I just got back from a 9-day hiking adventure in Scotland. Without my daughter. Just me, my close girlfriend (who also left her kids at home), and a mountain to climb. We set out to climb Ben Nevis, Great Britain’s highest peak. And we did it. That and so much more. And we came back changed women.
I should start with a little something about fear. I was so afraid of this trip. Terrified. Afraid to drive on the “wrong” side of the road. Afraid to travel as women without men. Afraid of the daunting hiking challenges that we had planned. And, more than anything, afraid to leave my five-year-old daughter Violet with my ex-husband, who, although he has been successfully taking her for overnights for six months, has never parented alone for more than three consecutive nights. And he’s only been sober for a year and a half. And I don’t trust him to put our daughter first. I may never trust him for this.
Fear is a strange emotion. When I am truly honest with myself, fear is what kept me in my failing marriage more than any one thing. I was afraid that I could not handle being a single parent. I was afraid of being alone. I was afraid that raising my daughter in a family with two homes would break her and would make her incapable of understanding how to love. None of these feared outcomes has come to pass. Not one.
Rocking the Single Parent Gig. I am literally rocking this single parent horse. I have systems. It’s kind of like being an experimental scientist. I get to try things out, celebrate successes, and move forward from inevitable failures. And I’m doing it. But it bears considerable mention that I have had help. I am surrounded by this tribe of great people who love and support me. My traveling companion takes my daughter on snow days when neither my ex-husband nor I can miss work. She makes us dinner every Tuesday night when her husband is away for work. We get a beautiful meal and we get to support her too. I have several friends who we go to the beach with and hike with so that we all have another set of eyes and hands to mind the children. Many of my tribe check in every few weeks if I’ve been quiet on social media or even if I seem a little “off,” or just because they miss me.
Parenting alone is kind of awesome. I have found that parenting alone is oddly freeing. It’s kind of like going to the movies by yourself (which I adore). You get to be fully present in the endeavor without constantly looking to your viewing companion to see if they like or don’t like the film. You get to satisfy only your own expectations (well, and maybe a few of your child’s expectations as well). And it’s awesome. If you like having a set schedule, it’s yours to plan and execute. If you want no schedule at all, also cool. If the dishes aren’t done or your daughter’s clothes are put away unfolded, so be it. If you want to make breakfast (or even ice cream) for dinner, yes please! The only drawback is that you are the only one to shoulder the ramifications if your plan goes bust. But the freedom of living your mistakes is also kind of awesome. You are the champion of your own parenting destiny.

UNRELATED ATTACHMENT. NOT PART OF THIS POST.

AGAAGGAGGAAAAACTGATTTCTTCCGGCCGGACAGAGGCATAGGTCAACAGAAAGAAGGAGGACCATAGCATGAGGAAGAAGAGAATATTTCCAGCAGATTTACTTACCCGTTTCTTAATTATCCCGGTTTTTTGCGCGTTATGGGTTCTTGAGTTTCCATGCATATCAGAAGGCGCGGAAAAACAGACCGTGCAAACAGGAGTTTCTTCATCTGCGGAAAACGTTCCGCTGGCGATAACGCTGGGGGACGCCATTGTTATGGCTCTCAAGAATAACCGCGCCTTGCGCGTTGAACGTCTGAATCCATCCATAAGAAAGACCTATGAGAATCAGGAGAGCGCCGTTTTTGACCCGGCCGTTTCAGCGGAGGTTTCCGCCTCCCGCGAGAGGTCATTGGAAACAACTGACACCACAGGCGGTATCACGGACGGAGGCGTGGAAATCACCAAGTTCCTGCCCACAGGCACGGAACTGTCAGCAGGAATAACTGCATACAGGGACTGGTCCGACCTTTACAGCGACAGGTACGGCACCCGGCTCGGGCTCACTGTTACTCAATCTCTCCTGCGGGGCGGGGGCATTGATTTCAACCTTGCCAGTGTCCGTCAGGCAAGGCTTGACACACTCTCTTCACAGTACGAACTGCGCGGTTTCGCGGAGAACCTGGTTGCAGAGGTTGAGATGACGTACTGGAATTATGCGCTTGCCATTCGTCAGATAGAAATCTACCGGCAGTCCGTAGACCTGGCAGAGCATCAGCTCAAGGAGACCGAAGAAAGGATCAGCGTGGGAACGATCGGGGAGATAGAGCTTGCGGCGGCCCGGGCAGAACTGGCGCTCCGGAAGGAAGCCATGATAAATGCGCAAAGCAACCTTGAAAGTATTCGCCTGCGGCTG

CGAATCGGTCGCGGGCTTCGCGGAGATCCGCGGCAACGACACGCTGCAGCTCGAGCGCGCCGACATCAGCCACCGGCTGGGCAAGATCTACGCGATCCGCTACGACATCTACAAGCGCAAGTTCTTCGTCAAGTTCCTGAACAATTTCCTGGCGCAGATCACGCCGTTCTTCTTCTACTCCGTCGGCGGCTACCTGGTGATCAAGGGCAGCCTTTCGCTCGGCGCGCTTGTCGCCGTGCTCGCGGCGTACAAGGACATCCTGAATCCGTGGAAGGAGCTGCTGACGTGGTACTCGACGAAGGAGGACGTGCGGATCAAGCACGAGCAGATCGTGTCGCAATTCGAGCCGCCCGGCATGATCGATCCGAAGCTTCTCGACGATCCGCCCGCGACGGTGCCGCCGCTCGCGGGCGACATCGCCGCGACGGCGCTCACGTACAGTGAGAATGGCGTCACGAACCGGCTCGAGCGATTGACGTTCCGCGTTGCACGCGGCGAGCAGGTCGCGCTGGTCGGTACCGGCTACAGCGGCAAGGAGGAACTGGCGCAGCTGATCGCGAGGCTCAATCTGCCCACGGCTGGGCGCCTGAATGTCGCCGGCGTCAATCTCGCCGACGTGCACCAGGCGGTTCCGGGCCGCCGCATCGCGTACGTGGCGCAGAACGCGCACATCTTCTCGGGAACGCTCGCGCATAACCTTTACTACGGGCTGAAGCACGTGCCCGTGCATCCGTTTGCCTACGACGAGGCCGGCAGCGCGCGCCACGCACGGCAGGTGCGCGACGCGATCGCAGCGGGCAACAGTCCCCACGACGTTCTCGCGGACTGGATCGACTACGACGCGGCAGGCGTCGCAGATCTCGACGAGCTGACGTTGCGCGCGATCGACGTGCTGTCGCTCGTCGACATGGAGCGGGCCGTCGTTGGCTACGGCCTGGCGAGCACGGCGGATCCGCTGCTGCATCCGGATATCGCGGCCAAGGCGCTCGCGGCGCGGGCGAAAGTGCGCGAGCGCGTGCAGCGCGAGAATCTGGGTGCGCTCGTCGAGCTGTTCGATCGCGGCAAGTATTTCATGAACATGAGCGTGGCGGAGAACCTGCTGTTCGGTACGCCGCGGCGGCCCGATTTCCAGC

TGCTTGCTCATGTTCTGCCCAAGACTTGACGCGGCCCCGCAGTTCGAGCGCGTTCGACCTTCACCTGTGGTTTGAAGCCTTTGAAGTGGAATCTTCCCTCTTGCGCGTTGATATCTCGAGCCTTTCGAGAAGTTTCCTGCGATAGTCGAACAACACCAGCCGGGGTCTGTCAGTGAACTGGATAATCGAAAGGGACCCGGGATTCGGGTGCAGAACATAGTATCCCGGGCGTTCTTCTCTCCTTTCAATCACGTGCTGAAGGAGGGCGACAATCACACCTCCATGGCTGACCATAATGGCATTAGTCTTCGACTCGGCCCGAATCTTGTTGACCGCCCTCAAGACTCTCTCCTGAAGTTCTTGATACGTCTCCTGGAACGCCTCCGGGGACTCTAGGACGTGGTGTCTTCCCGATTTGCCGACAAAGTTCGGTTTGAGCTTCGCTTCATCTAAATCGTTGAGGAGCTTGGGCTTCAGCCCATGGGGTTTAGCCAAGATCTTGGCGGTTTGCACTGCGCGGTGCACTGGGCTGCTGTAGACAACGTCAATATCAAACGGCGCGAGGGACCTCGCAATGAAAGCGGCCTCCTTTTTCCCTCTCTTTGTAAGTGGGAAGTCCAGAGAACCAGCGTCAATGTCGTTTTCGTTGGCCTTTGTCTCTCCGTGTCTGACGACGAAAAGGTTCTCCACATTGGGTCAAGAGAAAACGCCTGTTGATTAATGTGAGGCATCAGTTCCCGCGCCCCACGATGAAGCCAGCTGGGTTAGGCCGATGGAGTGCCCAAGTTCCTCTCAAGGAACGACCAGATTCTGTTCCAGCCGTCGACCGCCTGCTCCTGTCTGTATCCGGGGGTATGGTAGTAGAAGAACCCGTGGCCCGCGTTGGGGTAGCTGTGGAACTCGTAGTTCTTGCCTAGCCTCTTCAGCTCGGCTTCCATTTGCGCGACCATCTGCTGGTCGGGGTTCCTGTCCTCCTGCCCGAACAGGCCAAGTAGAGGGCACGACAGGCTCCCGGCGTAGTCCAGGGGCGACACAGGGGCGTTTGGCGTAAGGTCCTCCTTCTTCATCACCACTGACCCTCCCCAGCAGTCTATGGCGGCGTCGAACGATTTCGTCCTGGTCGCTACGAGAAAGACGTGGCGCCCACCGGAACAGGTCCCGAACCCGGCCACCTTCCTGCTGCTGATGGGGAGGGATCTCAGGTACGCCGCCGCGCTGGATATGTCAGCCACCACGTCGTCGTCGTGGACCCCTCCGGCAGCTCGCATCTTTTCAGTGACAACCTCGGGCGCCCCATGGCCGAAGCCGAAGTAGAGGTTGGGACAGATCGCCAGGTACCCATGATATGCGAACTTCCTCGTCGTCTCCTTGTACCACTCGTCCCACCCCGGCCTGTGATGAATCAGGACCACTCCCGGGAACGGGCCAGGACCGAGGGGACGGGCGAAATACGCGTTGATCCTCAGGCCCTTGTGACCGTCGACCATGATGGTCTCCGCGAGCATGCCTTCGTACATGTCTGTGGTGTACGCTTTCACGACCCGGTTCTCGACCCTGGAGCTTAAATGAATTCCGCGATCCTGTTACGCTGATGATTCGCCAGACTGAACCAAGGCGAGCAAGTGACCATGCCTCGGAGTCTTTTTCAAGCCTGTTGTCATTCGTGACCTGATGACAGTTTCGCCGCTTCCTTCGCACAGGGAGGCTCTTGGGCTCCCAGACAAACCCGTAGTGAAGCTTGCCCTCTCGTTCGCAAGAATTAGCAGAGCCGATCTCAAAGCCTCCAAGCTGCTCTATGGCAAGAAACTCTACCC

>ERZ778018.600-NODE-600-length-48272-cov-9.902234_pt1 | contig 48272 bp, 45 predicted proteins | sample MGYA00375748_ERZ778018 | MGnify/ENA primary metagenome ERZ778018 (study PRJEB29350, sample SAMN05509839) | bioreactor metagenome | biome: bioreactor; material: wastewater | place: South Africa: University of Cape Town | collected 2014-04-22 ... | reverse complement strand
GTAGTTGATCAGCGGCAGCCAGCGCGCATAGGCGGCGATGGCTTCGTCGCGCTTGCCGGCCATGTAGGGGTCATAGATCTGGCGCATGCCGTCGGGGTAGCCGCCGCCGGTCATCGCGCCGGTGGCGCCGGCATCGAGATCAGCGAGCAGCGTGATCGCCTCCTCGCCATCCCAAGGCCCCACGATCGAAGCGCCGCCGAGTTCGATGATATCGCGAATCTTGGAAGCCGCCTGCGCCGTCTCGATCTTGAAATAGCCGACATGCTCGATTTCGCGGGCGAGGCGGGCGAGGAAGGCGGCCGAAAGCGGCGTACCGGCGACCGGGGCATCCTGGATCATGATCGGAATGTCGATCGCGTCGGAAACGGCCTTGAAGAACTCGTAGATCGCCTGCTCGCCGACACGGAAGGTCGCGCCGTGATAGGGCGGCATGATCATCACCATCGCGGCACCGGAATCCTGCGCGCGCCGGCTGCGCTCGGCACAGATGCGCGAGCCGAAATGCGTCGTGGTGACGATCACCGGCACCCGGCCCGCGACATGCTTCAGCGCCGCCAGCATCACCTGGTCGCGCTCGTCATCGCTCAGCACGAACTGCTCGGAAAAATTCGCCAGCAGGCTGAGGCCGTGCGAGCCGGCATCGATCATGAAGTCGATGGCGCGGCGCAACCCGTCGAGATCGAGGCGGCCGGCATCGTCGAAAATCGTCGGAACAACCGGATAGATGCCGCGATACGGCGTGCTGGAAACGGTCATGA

Love is where you find it.” Kurt Vonnegut was, as he nearly always is in my experience, right. Love is where you find it. Violet sees love every day even if it looks a little different from the love that exists in the families of her peers. But…love is love. In fact, I’ve come to realize that her watching me in a highly acrimonious relationship with her father would have done more to negatively shape her conception of love. I should note that I’ve recently started to date someone who seems to be on the path to partnership. So, with any good luck, Violet will see many forms of love. And will have the opportunity to see a model for how it’s supposed to be done when of the romantic variety.
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Back to Scotland. This trip took on an unreal significance for me. Because it represented the pure challenge of so many of my fears wrapped into 9 days. But I had to do it. For myself – because as parents you can’t pour from an empty cup – and for my daughter – because she also needed to see my confrontation of fear and my sheer will to overcome it.
I will say that I had so many contingency plans set up right until the day of my journey. I very nearly cancelled the trip. . . twice. In the end, we got on the plane and all was well. In fact, it was a greater, more epic experience than I could have conceived.
On the day that we climbed the mountain (or walked the hill as they say in Scotland), my friend and I were terrified. We made a pact that, if at any point it became too difficult for either of us, we would turn to the other and say, “This is the turnaround point.” It never happened. Much to my surprise, I was unfazed. Twice, my friend stopped for a breather due to her asthma. I told her with all seriousness that we could turn back. She flatly refused. I warned her that I could not carry her down the mountain. She replied with a smile that she couldn’t carry me either.
So we forged ahead. 5.5 miles ascending through water, peat, and sheep and then…clouds, crag, and snow. 5.5 miles very carefully descending. My friend later told me that she had decided at each of her rest stops that she couldn’t give up because she did not want to take the experience from me. It was then that I realized we had been carrying each other both up and down the mountain.
After our hike, we ate a great meal and took a pint at a rustic hiking lodge with a clear view of our mountain. I could not help but think to myself: This is the kind of person that I want to be for my daughter. This powerful, determined, caring, supportive woman. We were changed and it was good.